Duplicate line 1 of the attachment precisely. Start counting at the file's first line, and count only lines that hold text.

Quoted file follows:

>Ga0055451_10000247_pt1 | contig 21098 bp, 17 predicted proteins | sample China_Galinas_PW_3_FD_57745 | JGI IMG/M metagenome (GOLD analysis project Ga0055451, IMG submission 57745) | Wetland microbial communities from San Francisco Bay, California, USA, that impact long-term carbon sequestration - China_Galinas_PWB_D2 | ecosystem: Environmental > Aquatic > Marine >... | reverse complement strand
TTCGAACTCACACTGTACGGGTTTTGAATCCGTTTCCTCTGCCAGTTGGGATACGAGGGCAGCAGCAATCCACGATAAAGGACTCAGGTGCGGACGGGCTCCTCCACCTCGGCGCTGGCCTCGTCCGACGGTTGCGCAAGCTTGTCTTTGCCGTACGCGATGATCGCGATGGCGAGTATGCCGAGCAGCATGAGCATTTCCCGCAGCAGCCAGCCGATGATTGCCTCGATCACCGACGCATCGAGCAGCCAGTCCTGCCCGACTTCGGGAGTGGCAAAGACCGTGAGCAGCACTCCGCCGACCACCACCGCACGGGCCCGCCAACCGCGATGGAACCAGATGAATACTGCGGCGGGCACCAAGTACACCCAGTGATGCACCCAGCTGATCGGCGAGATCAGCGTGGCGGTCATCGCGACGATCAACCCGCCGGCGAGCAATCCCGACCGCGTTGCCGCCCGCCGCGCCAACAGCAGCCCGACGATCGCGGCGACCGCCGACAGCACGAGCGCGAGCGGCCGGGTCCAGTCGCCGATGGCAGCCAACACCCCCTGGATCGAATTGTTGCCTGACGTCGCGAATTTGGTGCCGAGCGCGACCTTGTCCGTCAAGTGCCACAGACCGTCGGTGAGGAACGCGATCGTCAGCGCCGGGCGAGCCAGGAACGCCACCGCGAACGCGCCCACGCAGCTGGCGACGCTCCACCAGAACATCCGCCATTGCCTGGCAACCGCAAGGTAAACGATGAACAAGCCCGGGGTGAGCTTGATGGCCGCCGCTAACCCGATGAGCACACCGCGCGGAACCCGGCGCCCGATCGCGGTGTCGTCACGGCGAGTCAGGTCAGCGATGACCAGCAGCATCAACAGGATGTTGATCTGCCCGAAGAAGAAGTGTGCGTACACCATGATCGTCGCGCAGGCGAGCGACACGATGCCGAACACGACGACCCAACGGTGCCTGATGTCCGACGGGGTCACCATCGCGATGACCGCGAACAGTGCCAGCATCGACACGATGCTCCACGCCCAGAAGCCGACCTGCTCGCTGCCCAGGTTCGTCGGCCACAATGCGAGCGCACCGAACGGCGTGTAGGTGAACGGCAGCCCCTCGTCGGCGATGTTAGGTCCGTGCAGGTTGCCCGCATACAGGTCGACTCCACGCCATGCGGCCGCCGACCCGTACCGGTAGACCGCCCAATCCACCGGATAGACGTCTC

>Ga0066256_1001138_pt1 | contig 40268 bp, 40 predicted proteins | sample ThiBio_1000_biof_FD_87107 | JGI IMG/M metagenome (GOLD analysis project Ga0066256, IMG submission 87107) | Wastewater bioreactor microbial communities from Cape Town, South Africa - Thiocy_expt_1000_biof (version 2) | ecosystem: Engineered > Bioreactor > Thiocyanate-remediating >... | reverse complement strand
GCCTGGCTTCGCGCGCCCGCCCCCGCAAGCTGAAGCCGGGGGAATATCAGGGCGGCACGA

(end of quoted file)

>Ga0055451_10000247_pt1 | contig 21098 bp, 17 predicted proteins | sample China_Galinas_PW_3_FD_57745 | JGI IMG/M metagenome (GOLD analysis project Ga0055451, IMG submission 57745) | Wetland microbial communities from San Francisco Bay, California, USA, that impact long-term carbon sequestration - China_Galinas_PWB_D2 | ecosystem: Environmental > Aquatic > Marine >... | reverse complement strand